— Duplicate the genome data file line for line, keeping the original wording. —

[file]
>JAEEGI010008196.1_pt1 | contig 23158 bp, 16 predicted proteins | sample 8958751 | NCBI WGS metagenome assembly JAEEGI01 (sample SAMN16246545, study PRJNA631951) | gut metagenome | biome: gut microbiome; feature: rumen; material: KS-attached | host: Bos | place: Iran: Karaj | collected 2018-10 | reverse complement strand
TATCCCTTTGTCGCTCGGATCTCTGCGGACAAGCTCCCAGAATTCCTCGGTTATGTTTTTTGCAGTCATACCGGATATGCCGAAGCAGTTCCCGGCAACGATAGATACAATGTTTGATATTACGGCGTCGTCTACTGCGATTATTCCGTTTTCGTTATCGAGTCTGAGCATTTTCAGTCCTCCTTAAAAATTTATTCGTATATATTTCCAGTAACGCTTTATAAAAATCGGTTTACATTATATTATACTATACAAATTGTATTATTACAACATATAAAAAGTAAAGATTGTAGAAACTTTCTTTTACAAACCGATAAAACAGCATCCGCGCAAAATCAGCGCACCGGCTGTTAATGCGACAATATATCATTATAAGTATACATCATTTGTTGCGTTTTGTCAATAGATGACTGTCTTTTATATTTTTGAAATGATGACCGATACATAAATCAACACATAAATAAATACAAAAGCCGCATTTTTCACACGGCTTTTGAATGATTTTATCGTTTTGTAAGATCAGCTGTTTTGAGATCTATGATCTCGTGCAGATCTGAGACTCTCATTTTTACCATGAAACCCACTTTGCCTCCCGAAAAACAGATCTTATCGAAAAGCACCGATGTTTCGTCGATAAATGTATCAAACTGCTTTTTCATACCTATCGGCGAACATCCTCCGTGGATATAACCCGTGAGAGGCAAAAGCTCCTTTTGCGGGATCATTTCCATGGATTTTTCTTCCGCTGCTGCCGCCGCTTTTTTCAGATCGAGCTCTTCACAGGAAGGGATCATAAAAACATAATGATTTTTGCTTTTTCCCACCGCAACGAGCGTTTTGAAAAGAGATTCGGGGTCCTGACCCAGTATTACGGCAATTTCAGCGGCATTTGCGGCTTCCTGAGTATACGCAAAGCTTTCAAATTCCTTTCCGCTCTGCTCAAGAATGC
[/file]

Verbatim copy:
>JAEEGI010008196.1_pt1 | contig 23158 bp, 16 predicted proteins | sample 8958751 | NCBI WGS metagenome assembly JAEEGI01 (sample SAMN16246545, study PRJNA631951) | gut metagenome | biome: gut microbiome; feature: rumen; material: KS-attached | host: Bos | place: Iran: Karaj | collected 2018-10 | reverse complement strand
TATCCCTTTGTCGCTCGGATCTCTGCGGACAAGCTCCCAGAATTCCTCGGTTATGTTTTTTGCAGTCATACCGGATATGCCGAAGCAGTTCCCGGCAACGATAGATACAATGTTTGATATTACGGCGTCGTCTACTGCGATTATTCCGTTTTCGTTATCGAGTCTGAGCATTTTCAGTCCTCCTTAAAAATTTATTCGTATATATTTCCAGTAACGCTTTATAAAAATCGGTTTACATTATATTATACTATACAAATTGTATTATTACAACATATAAAAAGTAAAGATTGTAGAAACTTTCTTTTACAAACCGATAAAACAGCATCCGCGCAAAATCAGCGCACCGGCTGTTAATGCGACAATATATCATTATAAGTATACATCATTTGTTGCGTTTTGTCAATAGATGACTGTCTTTTATATTTTTGAAATGATGACCGATACATAAATCAACACATAAATAAATACAAAAGCCGCATTTTTCACACGGCTTTTGAATGATTTTATCGTTTTGTAAGATCAGCTGTTTTGAGATCTATGATCTCGTGCAGATCTGAGACTCTCATTTTTACCATGAAACCCACTTTGCCTCCCGAAAAACAGATCTTATCGAAAAGCACCGATGTTTCGTCGATAAATGTATCAAACTGCTTTTTCATACCTATCGGCGAACATCCTCCGTGGATATAACCCGTGAGAGGCAAAAGCTCCTTTTGCGGGATCATTTCCATGGATTTTTCTTCCGCTGCTGCCGCCGCTTTTTTCAGATCGAGCTCTTCACAGGAAGGGATCATAAAAACATAATGATTTTTGCTTTTTCCCACCGCAACGAGCGTTTTGAAAAGAGATTCGGGGTCCTGACCCAGTATTACGGCAATTTCAGCGGCATTTGCGGCTTCCTGAGTATACGCAAAGCTTTCAAATTCCTTTCCGCTCTGCTCAAGAATGC